By John Heilprin
The Associated Press
WASHINGTON - A Bush administration official who worked against federal protection for the sage grouse hasbeen criticized by the Interior Department's internal watchdog.
Julie MacDonald, the deputy assistant secretary for fish, wildlife and parks, has repeatedly altered scientific field reports to minimize protection for imperiled species, Interior Inspector General Earl Devaney concluded in a report released in late March. She also broke federal rules and could face administrative sanctions for leaking nonpublic federal information about endangered species to private industry groups.
MacDonald acknowledged that on several occasions she released internal information from the Interior Department and Environmental Protection Agency into private hands, including the California Farm Bureau Federation and the Pacific Legal Foundation.
Environmentalists and other critics have charged that MacDonald undermined federal endangered species protections. In the inspector general's report, other Interior officials describe MacDonald as a political appointee bent on manipulating science to fit her policy goals, which favor developers and other industry.
The 2004 decision not to list the sage grouse as an endangered species in December was seen by some as an example of political pressure morphing the findings of scientists.
In a scientific paper discussing the status of the grouse, MacDonald made significant notes in the margins. For example, scientists discussed sagebrush as the winter diet of the grouse, and MacDonald wrote, "they will eat other stuff if it is available."
MacDonald also removed more than 80 percent of the nearly 300 miles of streams that had been under government protection to aid recovering bull trout in the basin, and she tried to pressure the Fish and Wildlife Service to alter its findings on the Kootenai River sturgeon so that dam operations wouldn't be harmed, the new report said.
Rep. Nick Rahall, chairman of the House Natural Resources Committee, said he would hold a hearing in May about the report on MacDonald and broader issues it raises.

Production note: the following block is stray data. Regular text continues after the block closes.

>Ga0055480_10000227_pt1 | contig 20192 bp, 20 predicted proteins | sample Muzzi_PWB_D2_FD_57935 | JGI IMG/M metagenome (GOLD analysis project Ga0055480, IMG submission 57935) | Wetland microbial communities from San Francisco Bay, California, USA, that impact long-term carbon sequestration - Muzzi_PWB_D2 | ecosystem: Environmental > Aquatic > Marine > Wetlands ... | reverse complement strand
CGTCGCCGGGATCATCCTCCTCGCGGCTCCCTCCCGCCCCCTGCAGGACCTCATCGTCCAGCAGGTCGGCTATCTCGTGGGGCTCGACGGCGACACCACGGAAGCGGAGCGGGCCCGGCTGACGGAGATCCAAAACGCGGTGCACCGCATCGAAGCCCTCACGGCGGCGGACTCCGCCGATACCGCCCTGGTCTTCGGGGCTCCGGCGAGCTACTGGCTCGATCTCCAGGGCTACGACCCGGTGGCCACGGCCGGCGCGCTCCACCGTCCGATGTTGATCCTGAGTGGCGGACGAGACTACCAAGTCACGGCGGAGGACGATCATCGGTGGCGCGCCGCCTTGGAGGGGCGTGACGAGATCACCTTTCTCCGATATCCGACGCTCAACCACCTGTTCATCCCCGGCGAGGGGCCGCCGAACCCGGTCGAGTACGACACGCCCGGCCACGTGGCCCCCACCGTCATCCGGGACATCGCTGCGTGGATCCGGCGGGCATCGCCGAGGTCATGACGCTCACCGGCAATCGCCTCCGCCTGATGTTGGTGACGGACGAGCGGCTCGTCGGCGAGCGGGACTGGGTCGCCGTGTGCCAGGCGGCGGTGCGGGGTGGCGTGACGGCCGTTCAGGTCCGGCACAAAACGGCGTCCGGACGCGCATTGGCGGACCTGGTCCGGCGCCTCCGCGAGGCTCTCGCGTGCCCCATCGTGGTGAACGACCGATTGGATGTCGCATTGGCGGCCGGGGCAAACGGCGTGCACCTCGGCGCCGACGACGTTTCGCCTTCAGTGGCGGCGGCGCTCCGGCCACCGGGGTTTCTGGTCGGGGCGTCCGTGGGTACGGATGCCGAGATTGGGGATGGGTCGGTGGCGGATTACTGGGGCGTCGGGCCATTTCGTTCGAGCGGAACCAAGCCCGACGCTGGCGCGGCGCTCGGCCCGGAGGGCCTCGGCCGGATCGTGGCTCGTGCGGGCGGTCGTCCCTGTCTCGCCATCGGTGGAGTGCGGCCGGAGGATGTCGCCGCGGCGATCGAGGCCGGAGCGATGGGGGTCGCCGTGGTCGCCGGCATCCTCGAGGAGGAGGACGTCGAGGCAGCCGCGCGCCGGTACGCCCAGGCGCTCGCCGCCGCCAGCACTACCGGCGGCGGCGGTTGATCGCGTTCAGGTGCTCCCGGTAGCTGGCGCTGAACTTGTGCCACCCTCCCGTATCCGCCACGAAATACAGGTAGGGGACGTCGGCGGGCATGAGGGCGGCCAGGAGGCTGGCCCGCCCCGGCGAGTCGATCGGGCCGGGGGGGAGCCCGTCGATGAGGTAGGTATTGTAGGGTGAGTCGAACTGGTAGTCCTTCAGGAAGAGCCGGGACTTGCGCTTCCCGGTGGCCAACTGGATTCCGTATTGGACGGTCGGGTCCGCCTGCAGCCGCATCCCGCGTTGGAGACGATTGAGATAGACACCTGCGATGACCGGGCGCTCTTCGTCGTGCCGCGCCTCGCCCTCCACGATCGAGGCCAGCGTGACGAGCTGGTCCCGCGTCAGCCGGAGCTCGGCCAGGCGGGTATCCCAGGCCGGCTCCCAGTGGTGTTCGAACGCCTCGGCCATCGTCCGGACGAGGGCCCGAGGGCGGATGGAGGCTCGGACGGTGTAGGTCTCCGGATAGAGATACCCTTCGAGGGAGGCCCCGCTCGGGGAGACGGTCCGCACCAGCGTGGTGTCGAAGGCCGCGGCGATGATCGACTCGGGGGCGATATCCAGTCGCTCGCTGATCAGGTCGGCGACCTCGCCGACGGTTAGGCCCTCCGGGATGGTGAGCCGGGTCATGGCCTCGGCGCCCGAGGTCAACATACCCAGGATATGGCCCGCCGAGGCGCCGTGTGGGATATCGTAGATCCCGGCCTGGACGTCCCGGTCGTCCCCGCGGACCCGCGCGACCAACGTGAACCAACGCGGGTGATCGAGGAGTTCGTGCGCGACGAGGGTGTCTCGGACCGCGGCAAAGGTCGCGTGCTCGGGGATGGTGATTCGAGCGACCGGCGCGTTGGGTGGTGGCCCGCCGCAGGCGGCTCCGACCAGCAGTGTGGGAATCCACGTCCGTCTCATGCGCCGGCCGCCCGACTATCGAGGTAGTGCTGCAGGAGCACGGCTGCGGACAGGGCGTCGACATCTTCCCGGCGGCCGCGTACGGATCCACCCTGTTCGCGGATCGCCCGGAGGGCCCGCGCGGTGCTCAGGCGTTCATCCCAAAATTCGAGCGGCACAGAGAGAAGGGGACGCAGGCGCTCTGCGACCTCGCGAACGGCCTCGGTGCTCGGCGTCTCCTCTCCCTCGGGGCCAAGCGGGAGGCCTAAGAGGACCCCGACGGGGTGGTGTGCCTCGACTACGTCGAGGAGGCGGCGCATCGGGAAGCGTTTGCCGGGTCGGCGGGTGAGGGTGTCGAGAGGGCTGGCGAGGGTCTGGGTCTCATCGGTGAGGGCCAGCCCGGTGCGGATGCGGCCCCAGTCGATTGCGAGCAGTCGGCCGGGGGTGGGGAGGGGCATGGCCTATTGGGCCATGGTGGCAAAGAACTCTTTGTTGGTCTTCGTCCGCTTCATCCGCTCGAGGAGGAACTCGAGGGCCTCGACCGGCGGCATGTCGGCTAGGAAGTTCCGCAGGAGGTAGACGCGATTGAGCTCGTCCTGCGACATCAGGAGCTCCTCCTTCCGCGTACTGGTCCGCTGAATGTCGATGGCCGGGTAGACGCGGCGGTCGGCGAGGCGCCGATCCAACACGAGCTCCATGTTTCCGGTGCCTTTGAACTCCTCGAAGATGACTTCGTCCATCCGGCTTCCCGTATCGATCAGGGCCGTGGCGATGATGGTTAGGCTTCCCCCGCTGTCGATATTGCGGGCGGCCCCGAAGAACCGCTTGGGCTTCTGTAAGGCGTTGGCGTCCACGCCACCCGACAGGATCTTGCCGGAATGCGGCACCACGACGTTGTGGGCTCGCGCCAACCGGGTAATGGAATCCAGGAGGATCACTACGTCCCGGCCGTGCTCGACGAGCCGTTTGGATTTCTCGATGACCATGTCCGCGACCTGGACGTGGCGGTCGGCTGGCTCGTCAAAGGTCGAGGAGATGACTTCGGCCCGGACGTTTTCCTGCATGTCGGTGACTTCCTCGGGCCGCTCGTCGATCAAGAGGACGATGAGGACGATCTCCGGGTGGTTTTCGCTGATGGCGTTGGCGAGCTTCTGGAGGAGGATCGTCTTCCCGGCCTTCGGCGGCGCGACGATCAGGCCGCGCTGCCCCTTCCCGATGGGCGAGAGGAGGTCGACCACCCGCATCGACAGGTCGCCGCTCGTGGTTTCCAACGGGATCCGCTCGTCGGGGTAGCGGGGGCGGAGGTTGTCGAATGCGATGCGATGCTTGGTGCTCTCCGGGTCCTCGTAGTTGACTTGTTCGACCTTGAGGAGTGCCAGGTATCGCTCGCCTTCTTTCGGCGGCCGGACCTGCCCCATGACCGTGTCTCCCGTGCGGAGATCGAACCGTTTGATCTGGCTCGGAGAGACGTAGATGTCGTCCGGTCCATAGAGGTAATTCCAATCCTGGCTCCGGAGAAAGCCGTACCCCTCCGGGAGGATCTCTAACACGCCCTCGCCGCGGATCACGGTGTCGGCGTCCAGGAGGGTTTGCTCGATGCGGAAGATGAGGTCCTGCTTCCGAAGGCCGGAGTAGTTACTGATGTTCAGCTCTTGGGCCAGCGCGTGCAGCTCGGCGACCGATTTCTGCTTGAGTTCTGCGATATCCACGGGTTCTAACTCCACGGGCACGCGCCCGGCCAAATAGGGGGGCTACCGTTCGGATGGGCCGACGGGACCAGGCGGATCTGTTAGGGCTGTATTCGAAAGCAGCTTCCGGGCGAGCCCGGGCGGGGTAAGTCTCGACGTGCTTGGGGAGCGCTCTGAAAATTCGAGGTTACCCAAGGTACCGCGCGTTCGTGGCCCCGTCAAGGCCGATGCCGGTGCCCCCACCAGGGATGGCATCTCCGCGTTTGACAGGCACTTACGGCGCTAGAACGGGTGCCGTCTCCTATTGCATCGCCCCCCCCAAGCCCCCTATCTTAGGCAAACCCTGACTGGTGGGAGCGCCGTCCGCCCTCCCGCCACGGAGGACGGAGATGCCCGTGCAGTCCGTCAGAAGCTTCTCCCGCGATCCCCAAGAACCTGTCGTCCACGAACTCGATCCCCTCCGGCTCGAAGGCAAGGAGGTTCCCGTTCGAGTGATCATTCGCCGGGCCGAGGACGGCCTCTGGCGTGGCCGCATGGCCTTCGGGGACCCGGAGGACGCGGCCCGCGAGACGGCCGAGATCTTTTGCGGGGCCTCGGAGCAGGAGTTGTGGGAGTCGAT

The hearing will provide "a sweeping review on whether politics is infiltrating decisions" and subverting science in the government's handling of endangered species, said Rahall, D-W.Va., who released Devaney's report.
The findings were first reported by The New York Times in its March 29 edition.
Devaney said his office began investigating after an anonymous complaint in April 2006 that MacDonald acted unethically and illegally when she "bullied, insulted and harassed the professional staff" of the Fish and Wildlife Service to alter scientific evidence.
"A lot of that is true," Fish and Wildlife Service Director Dale Hall is quoted as saying in the report, adding that he's been in a "running battle" with MacDonald since he took over the service in October 2005.
Devaney said he uncovered no illegal activity by MacDonald, but that she broke federal rules that prohibit the disclosure of private agency information and require public officials to avoid appearing to give anyone preferential treatment.
Twice she sent internal EPA documents to people whose e-mail addresses ended in chevrontexaco.com, the report said.
Devaney referred the matter to other department officials for potential sanctions against her. An Interior Department spokeswoman said the report was being internally reviewed and that officials would have no comment on a personnel issue. MacDonald could not be reached for comment through the spokeswoman.
MacDonald, a hydraulic engineer with a master degree's in management but no background in natural sciences, joined the Bush administration in July 2002 as a senior adviser for fish, wildlife and parks. She was promoted to deputy assistant secretary in 2004.